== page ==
Papias of Hierapolis

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Papias of Hierapolis from the Nuremberg Chronicle
Bishop of Hierapolis, Apostolic Father
Diedafter c. 100
Venerated in Roman Catholic Church
Eastern Catholicism
Eastern Orthodox Church
Oriental Orthodoxy
Feast February 22 [1]

Papias (Greek : Παπίας) was a Greek Apostolic Father, Bishop of Hierapolis (modern Pamukkale, Turkey), and author who lived c. 60–163 AD. [2] [3] He wrote the Exposition of the Sayings of the Lord (Greek : Λογίων Κυριακῶν Ἐξήγησις) in five books. This work, which is lost apart from brief excerpts in the works of Irenaeus of Lyons (c.180) and Eusebius of Caesarea (c.320), is an important early source on Christian oral tradition and especially on the origins of the canonical Gospels.

Greek language Language spoken in Greece, Cyprus and Southern Albania

Greek is an independent branch of the Indo-European family of languages, native to Greece, Cyprus and other parts of the Eastern Mediterranean and the Black Sea. It has the longest documented history of any living Indo-European language, spanning more than 3000 years of written records. Its writing system has been the Greek alphabet for the major part of its history; other systems, such as Linear B and the Cypriot syllabary, were used previously. The alphabet arose from the Phoenician script and was in turn the basis of the Latin, Cyrillic, Armenian, Coptic, Gothic, and many other writing systems.

The Greeks or Hellenes are an ethnic group native to Greece, Cyprus, southern Albania, Italy, Turkey, Egypt and, to a lesser extent, other countries surrounding the Mediterranean Sea. They also form a significant diaspora, with Greek communities established around the world.

Pamukkale natural site in Denizli Province in southwestern Turkey

Pamukkale, meaning "cotton castle" in Turkish, is a natural site in Denizli in southwestern Turkey. The area is famous for a carbonate mineral left by the flowing water. It is located in Turkey's Inner Aegean region, in the River Menderes valley, which has a temperate climate for most of the year.


Very little is known of Papias apart from what can be inferred from his own writings. He is described as "an ancient man who was a hearer of John and a companion of Polycarp" by Polycarp's disciple Irenaeus (c. 180). [4]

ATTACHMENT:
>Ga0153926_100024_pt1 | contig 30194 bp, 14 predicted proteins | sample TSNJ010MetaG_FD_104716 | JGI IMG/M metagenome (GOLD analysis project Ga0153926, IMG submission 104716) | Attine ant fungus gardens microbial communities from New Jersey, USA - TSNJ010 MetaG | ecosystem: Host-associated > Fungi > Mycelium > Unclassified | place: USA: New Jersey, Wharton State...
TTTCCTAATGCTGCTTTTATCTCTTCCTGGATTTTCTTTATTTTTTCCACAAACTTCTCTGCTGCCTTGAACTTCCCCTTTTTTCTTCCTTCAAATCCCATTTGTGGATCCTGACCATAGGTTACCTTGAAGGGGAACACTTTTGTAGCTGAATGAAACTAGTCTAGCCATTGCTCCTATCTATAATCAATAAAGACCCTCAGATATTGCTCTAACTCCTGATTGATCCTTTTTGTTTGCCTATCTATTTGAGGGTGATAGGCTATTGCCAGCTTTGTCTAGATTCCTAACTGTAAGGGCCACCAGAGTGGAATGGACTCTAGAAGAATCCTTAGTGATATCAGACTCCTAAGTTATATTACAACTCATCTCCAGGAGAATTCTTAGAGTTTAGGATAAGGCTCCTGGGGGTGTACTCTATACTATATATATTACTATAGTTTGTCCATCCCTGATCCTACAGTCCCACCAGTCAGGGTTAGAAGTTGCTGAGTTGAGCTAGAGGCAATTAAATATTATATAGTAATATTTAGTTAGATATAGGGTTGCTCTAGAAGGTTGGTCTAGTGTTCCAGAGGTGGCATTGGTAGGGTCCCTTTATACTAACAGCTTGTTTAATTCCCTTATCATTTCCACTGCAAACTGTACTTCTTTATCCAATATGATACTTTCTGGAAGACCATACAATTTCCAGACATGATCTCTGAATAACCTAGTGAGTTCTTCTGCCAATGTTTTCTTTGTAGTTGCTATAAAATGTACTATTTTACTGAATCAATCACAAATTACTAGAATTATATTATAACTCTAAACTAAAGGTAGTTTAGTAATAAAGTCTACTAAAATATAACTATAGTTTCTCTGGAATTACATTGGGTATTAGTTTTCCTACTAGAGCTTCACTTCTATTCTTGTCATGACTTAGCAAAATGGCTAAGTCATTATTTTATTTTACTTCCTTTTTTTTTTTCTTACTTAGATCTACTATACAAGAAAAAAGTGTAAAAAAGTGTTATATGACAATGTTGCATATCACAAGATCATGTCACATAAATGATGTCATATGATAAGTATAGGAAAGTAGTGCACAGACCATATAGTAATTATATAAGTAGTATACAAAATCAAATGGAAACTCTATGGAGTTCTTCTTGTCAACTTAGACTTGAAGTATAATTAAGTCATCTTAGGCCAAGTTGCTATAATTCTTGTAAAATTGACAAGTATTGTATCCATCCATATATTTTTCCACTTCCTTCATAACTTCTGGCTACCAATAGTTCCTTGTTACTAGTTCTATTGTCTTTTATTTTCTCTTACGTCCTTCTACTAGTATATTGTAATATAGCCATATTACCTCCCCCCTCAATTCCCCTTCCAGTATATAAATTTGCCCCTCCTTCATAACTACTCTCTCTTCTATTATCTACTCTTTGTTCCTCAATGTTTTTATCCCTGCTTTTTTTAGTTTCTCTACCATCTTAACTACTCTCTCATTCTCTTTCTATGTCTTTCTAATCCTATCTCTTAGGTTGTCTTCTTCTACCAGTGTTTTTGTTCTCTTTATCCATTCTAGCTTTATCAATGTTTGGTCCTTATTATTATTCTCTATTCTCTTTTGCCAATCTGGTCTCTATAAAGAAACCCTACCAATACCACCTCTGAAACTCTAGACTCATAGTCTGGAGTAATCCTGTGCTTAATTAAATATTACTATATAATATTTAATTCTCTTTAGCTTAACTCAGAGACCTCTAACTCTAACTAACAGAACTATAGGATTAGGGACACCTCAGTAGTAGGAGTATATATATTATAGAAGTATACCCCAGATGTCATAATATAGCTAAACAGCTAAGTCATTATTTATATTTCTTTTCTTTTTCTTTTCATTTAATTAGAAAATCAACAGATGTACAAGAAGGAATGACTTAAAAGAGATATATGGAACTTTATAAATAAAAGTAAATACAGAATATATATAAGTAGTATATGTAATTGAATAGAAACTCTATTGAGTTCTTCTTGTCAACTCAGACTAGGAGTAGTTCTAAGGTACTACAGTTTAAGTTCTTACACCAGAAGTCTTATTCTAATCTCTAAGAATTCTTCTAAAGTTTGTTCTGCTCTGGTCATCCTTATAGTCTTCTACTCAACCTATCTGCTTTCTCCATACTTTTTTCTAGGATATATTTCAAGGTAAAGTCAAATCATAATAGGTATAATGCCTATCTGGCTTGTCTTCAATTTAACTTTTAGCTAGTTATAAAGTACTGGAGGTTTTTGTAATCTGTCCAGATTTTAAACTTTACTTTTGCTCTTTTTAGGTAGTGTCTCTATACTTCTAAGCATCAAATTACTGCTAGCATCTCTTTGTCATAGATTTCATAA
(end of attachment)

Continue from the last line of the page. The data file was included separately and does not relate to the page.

Polycarp Christian bishop of Smyrna

Polycarp was a 2nd-century Christian bishop of Smyrna. According to the Martyrdom of Polycarp he died a martyr, bound and burned at the stake, then stabbed when the fire failed to consume his body. Polycarp is regarded as a saint and Church Father in the Eastern Orthodox, Oriental Orthodox, Catholic, Anglican, and Lutheran churches. His name 'Polycarp' means 'much fruit' in Greek.

Irenaeus Bishop and saint

Irenaeus was a Greek bishop noted for his role in guiding and expanding Christian communities in what is now the south of France and, more widely, for the development of Christian theology by combating heresy and defining orthodoxy. Originating from Smyrna, now Izmir in Turkey, he had seen and heard the preaching of Polycarp, the last known living connection with the Apostles, who in turn was said to have heard John the Evangelist.

Eusebius adds that Papias was Bishop of Hierapolis around the time of Ignatius of Antioch. [5] In this office Papias was presumably succeeded by Abercius of Hierapolis.

Eusebius Greek church historian

Eusebius of Caesarea, also known as Eusebius Pamphili, was a historian of Christianity, exegete, and Christian polemicist. He became the bishop of Caesarea Maritima about 314 AD. Together with Pamphilus, he was a scholar of the Biblical canon and is regarded as an extremely learned Christian of his time. He wrote Demonstrations of the Gospel, Preparations for the Gospel, and On Discrepancies between the Gospels, studies of the Biblical text. As "Father of Church History", he produced the Ecclesiastical History, On the Life of Pamphilus, the Chronicle and On the Martyrs. He also produced a biographical work on the first Christian Emperor, Constantine the Great, who ruled between 306 and 337 AD.

Hierapolis ancient city in Phrygia (now Pamukkale, Turkey)